Squash & Melons
By Barbara Kobsar
Summer is the time to sing praises to the great cucurbit family. These viney annual plants, indigenous to the Americas, all produce large white or yellow flowers, which, when left on the plant to mature, grow into an amazing array of squashes, gourds, cucumbers, and melons.
Anyone with a zucchini vine in their yard knows that plucking off a few zucchini in the bud can mean there is something unusual to bring to the summer table. Lacking my own vines, I visit our farmers’ markets to find fresh squash blossoms. I only take home limited quantities, since their shelf life is fleeting, on or off the squash plant.
Squash blossoms are harvested from any variety of small squash, but my shopping experiences usually turn up zucchini blossoms. It is the male blossoms that are used for cooking. All blossoms resemble one another except for size, but there’s more than meets the eye.
Helen Krayenhoff, co-owner of Oakland-based Kassenhoff Growers, says that home gardeners visiting their stand at farmers’ markets often ask the same question: Why do my baby squashes turn yellow, shrivel up and die? Krayenhoff explains that these are actually unpollinated fruit of the female flowers. For them to turn into mature squash they must be properly pollinated.
So what’s a gardener to do? “Just schmush a male and female flower together,” Krayenhoff says. (Pick a male flower and gently rub the pollen from the center of the flower on the center of the female flower.) The males grow from a long stem (refer to illustration to identify.) Leave some on the plant so other pollinators can do their job, she says.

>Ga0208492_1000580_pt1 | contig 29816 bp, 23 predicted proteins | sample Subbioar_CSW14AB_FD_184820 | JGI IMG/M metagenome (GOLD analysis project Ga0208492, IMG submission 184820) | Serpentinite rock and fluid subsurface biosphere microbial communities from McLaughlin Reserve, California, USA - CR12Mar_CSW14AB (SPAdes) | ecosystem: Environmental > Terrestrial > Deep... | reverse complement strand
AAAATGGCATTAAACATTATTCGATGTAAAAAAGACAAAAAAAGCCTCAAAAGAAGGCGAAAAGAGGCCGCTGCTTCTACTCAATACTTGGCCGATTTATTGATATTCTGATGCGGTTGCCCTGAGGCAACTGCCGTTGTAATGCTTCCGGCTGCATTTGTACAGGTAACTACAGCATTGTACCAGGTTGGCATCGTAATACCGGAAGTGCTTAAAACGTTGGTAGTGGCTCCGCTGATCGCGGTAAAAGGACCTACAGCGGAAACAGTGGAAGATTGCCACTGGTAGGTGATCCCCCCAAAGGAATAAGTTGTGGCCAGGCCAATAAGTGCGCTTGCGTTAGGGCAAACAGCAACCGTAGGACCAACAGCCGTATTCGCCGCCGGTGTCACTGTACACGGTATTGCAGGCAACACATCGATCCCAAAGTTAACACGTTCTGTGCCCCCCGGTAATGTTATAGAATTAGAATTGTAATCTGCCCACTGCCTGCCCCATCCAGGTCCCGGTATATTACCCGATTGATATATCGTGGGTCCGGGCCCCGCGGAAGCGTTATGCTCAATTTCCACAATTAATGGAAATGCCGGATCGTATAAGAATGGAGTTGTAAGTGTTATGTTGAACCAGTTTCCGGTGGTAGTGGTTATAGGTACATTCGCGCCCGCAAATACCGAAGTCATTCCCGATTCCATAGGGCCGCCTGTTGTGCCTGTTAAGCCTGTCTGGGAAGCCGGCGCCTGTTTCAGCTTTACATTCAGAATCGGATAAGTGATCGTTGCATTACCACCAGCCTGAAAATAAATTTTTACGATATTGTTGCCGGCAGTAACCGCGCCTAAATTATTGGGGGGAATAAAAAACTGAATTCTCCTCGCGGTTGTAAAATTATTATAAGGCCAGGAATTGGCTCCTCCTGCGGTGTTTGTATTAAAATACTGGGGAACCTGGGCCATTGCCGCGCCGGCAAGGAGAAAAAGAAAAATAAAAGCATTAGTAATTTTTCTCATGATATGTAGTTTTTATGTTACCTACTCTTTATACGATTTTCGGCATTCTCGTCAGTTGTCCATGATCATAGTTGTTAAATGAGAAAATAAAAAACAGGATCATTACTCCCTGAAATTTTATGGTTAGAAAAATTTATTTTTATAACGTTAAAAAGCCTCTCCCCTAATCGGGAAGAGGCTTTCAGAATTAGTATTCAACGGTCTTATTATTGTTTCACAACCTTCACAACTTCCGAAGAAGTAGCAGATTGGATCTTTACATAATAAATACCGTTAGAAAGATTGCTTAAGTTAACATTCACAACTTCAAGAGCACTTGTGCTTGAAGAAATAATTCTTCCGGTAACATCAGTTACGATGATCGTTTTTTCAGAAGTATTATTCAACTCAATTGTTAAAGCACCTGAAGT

Natural pollination is available when the bees are buzzing. Joe Eaton, writer for the San Francisco Chronicle, tells me about a squash bee. “It’s a native solitary bee that specializes in squashes, gourds, and pumpkins,” he says, “and is responsible for the pollination of most of the California crops of these plants.”
The squash bee originated in Mexico and followed the plants as cultivation spread north. Both sexes are medium-sized and hairy on body and legs; males have tan hair on thorax and abdomen, females are kind of tawny colored and robust. They’re up bright and early to collect pollen before sunrise.
Once I carefully carry my squash blossoms home I’m ready to get down to business. Number one is to check inside for insects. Then cut off the green stems and strip away the stringy inner sepals (leave the base and stamen intact).
I love to accentuate the squash blossoms’ delicate zucchini-like flavor in soups, quesadillas, risottos and salads. But I can’t be stingy. The flavor is easily lost with too much garlic or onion added to the dish, so a simple sauté of minced scallions, sliced summer squash and corn with a big handful of sliced squash blossoms tossed in near the end of cooking is perfect. Delicious!
Summer squash is ubiquitous compared to squash blossoms. Well-meaning neighbors hand out bagfuls from their gardens—but that’s a good thing. Unique shapes and sizes make summer squash appealing and exceptionally versatile in the kitchen. Mild flavors of summer squash benefit from the company of a grill or in combination with other warm-weather crops like peppers, tomatoes, corn, basil, and dill.